AliveTampaBay publishes a Look Back story (‘Monday Evening at the Mahaffey, It Was Tony Bennett Live’) from March 7, 2016, to highlight the return of the famous singer to the downtown St. Petersburg theater on Feb. 9, 2018. Mr. Bennett is also booked for shows in West Palm Beach on Feb. 5 and in Sarasota on Feb. 10. — Editor
By Jessica Wheeler
Five Things to Know About Tony Bennett: With a career spanning more than 60 years, and more than 50 million records sold, Tony Bennett has become an American music legend. His signature songs include “I Left My Heart in San Francisco,” “Rags to Riches,” and “The Good Life.” From his birth in 1926 as Anthony Benedetto to his world tour with Lady Gaga, there’s more than a lifetime of stories to tell about this beloved star. In honor of his upcoming show in St. Petersburg on March 7, here are some things to know about Tony Bennett.
- He was almost a painter instead of a singer.
Growing up in Astoria, Queens, young Bennett developed a passion for drawing. He studied painting, along with music, at the School of Industrial Art in New York, until he was compelled to drop out to help support his family at age 16. Although singing eventually won out as his profession, he kept painting. Today, he has works in the permanent collections of the Smithsonian American Art Museum and the National Arts Club, and the United Nations commissioned him for a painting commemorating its 50th anniversary.
- He saw action in WWII—and then became a pacifist.
Bennett was drafted in November 1944, just in time to serve on the front lines in the last stages of the war in Europe. As part of his service, he helped to liberate the Kaufering concentration camp. Seeing the horrors of war firsthand made Bennett a lifelong pacifist. In his autobiography The Good Life, he wrote, “Anyone who thinks that war is romantic obviously hasn’t gone through one.”
- He’s always been true to himself.
Bennett began his recording career in 1950, after being discovered by Bob Hope. His first hits were lavishly orchestrated pop songs, with an emphasis on show tunes and the brassy big band sound. He later branched into jazz. The pop charts turned themselves over to the rock n roll sound in the late 1950’s, but Bennett continued to have hits with his traditional style of music. When the Beatles’ music dominated the charts in the mid 1960’s, Bennett’s hits dried up, but he weathered the storm by continuing to record in his own style. When he reemerged onto the charts in the early 1990’s, it was as if nothing about him had changed.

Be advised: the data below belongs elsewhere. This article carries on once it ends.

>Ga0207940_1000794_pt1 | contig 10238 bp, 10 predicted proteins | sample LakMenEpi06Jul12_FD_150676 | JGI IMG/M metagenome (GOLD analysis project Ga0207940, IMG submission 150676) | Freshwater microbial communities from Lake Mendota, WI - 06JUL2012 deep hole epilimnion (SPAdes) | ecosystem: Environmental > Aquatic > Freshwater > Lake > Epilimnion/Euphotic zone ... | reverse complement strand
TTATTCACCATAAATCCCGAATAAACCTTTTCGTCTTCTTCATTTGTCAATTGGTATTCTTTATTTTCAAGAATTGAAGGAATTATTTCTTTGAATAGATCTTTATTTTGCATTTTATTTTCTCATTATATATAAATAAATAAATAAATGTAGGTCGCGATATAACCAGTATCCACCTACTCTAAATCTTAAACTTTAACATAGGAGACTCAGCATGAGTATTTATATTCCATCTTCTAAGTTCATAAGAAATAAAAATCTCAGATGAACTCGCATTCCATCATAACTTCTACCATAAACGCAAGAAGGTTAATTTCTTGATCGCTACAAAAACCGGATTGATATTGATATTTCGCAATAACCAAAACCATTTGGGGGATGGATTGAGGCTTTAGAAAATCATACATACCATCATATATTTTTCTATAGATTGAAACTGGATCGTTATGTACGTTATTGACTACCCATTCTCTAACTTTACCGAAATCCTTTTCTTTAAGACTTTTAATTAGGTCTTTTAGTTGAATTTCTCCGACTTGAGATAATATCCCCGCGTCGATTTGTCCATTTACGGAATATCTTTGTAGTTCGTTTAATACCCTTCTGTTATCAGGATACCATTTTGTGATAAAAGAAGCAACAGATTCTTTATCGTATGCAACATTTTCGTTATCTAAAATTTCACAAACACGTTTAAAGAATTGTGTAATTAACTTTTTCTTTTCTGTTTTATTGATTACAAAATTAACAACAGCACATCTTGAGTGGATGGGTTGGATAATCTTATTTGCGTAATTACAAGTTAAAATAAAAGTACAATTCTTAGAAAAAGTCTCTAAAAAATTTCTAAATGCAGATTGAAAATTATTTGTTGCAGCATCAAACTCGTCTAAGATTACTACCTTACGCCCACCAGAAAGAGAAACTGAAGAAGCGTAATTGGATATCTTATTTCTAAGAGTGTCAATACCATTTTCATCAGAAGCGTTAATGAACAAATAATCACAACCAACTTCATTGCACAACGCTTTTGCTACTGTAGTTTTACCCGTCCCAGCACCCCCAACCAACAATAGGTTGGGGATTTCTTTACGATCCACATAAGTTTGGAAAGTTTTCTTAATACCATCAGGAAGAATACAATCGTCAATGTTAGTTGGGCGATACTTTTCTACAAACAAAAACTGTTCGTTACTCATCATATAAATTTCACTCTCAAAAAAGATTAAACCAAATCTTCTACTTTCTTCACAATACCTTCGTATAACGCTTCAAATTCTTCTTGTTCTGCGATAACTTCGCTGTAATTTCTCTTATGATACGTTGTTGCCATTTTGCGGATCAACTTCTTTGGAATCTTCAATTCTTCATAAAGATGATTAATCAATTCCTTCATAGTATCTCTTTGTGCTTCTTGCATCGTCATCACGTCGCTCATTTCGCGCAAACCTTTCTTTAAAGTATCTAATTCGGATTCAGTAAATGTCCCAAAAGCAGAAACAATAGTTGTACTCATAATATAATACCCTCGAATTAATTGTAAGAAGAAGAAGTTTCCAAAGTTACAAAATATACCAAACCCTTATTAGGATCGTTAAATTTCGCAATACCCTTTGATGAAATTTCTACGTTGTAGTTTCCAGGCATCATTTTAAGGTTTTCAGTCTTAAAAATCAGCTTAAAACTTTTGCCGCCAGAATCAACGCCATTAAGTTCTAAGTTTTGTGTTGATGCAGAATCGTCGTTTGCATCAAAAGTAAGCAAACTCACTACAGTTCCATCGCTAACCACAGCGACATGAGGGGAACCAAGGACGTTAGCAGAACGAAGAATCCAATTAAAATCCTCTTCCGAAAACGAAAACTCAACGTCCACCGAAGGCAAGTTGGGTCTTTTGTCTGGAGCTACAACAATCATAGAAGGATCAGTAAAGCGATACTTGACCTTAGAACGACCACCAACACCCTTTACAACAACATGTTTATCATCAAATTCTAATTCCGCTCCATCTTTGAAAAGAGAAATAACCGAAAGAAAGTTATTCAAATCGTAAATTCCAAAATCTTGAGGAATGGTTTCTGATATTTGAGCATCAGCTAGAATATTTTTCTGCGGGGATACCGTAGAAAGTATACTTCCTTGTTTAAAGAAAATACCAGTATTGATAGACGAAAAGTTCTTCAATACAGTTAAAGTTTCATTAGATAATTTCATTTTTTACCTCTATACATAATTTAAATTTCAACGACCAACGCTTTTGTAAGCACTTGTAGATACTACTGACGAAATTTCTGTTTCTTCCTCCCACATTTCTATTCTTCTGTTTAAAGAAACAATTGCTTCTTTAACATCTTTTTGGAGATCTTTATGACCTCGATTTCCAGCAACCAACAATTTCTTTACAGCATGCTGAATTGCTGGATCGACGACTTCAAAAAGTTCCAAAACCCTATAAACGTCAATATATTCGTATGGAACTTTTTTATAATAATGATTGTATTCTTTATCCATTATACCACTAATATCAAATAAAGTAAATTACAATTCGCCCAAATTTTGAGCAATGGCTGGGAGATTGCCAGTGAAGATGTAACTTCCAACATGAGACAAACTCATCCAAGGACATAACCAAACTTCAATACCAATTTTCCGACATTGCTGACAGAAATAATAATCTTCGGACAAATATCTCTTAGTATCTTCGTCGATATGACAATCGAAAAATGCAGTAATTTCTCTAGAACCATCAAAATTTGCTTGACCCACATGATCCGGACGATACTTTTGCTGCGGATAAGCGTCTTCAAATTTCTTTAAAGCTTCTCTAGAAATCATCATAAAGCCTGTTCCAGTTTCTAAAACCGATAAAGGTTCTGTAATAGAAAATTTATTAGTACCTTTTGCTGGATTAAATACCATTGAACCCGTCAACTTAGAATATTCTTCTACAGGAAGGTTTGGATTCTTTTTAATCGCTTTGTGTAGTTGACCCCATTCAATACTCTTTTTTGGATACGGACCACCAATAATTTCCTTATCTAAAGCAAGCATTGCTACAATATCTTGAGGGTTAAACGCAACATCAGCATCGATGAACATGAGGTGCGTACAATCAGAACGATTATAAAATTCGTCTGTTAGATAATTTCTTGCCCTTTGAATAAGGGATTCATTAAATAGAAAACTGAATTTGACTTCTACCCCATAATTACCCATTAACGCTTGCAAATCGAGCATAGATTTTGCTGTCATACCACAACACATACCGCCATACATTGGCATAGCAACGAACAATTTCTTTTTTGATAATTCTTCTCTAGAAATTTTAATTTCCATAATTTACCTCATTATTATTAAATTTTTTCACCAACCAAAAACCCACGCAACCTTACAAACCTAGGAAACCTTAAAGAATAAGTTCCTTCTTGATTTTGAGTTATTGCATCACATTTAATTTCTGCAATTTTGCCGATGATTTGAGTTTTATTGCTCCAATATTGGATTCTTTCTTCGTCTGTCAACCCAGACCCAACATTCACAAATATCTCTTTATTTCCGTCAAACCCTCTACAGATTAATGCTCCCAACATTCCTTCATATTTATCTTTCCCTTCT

- Frank Sinatra was a big fan.
Like most singers of the big band era, Bennett greatly admired Frank Sinatra. In this case, the feeling was mutual. “For my money, Tony Bennett is the best singer in the business,” Sinatra told LIFE magazine in 1965. “He excites me when I watch him. He moves me. He’s the singer who gets across what the composer had in mind, and probably a little more.” The friendship between the two singers flourished over several decades, until Sinatra’s death in 1998. As a tribute to his friend, Bennett would later found the Frank Sinatra School of the Arts in Queens, a public high school with one of the highest graduation rates in New York City.
- He knows how to connect with a young audience.
When he emerged from his career slump in the early 1990’s, Bennett found himself booked on shows like the Late Show with David Letterman and Late Night with Conan O’Brien. With his voice and image unchanged, he toured on the alternative rock circuit, finding a brand new audience and culminating with his appearance on MTV’s Unplugged in 1994. “I’ve been unplugged my whole career,” he told the delighted crowd. A series of Duets albums followed, allowing him to collaborate with younger artists. “Body and Soul,” his duet with Amy Winehouse, made him the oldest living artist to chart on the Billboard Hot 100. In 2014, he released an entire album’s worth of duets with Lady Gaga.